Photographers come from all over the world to capture the interplay of light, desert, and water. The natural history of the lake is described and explained in a one-mile self-guided nature trail at South Tufa.

This spectacular tufa area is the best place to visit if you have time for only one stop. A boardwalk trail below the Mono Lake County Park allows access to the north shore tufa area and marsh. A trail at Panum Crater leads to the dome and crater rim.

A swim in Mono Lake is a memorable experience. The lake’s salty water is denser than ocean water, and provides a delightfully buoyant swim. Old timers claim that a soak in the lake will cure almost anything. Keep the water out of your eyes or any cuts, as it will sting.

Camping
The State Natural Reserve is surrounded by the Mono Basin National Forest Scenic Area, operated by the Forest Service. There are no campgrounds in the State Natural Reserve or the Scenic Area. Dispersed camping is permitted in most of the Scenic Area outside the exposed lake bed lands. Campfire permits are required. Established campgrounds are located in Lundy Canyon, Lee Vining Canyon, and the June Lake Loop.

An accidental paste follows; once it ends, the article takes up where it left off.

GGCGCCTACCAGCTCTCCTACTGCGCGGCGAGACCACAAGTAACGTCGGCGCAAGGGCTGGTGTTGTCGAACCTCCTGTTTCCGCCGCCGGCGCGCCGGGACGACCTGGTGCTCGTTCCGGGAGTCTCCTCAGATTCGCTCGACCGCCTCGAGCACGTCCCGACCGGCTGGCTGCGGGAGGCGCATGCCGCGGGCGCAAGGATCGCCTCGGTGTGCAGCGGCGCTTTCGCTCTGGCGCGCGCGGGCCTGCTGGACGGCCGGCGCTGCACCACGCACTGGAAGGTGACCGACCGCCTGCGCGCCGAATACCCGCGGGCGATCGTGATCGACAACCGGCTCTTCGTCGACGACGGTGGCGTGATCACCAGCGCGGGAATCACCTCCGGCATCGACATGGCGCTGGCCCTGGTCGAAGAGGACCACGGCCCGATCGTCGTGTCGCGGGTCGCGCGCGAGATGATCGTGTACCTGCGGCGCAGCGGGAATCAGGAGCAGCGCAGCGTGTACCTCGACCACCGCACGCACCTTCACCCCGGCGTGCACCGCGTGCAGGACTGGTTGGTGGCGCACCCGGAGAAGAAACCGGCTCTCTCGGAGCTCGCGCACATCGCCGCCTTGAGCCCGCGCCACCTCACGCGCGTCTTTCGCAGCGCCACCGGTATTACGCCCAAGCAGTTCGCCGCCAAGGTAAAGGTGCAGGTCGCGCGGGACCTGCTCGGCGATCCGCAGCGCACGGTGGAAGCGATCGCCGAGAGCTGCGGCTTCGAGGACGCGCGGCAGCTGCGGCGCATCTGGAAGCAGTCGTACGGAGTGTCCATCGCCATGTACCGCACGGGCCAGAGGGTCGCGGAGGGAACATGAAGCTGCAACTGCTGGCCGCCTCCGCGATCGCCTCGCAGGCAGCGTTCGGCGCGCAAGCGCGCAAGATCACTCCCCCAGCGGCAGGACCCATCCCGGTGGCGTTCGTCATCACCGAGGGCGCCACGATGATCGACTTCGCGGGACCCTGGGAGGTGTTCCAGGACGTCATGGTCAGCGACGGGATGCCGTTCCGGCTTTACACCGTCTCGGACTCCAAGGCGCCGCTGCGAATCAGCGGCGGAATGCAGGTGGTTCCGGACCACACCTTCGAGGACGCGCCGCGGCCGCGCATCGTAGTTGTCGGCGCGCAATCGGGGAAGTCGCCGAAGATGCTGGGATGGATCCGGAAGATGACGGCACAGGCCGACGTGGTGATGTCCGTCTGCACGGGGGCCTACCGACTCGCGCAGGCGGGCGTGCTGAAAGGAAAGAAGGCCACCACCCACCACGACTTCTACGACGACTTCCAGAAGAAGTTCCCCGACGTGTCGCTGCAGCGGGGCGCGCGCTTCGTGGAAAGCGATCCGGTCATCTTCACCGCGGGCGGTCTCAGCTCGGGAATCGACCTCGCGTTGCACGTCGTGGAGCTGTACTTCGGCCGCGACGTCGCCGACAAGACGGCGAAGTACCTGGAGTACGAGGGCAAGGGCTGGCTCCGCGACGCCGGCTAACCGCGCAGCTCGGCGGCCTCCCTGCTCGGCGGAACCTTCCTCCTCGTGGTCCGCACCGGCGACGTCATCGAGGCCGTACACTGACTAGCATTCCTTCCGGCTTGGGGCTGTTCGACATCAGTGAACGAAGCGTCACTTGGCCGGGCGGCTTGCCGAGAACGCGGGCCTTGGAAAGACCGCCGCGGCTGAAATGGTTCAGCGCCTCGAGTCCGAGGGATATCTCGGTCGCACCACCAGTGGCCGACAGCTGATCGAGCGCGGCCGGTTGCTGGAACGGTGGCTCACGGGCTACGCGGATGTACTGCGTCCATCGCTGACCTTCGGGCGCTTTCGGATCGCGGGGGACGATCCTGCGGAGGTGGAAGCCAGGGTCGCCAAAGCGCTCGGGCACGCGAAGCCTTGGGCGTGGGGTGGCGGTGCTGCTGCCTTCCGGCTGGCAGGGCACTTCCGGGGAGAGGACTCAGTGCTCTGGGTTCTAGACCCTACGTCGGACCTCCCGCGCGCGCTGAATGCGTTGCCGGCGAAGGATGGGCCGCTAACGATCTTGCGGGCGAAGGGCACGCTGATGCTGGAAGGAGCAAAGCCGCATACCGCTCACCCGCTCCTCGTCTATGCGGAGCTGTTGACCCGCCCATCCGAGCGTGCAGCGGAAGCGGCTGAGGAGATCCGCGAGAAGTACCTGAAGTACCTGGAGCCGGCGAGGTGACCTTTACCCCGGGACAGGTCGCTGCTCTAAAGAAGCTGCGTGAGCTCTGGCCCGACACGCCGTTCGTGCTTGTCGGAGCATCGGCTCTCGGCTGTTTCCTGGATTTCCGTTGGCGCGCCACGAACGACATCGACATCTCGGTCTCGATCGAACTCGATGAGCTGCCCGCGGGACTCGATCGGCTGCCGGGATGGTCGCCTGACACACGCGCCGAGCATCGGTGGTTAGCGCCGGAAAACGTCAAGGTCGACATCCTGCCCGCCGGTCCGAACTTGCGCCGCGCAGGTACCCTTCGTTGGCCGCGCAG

Boating
All types of boating are permitted on Mono Lake, although access is restricted to all islands between April 1 and August 1 each year to protect the nesting gulls. It is advisable to stay near shore while boating, and to be alert for sudden high winds. We recommend launching canoes and kayaks at Navy Beach, on the south shore, where a parking lot is close to the water. For those with boats too large to carry, an unimproved launch ramp is available near Lee Vining Creek. Stop by the Scenic Area Visitor Center for directions.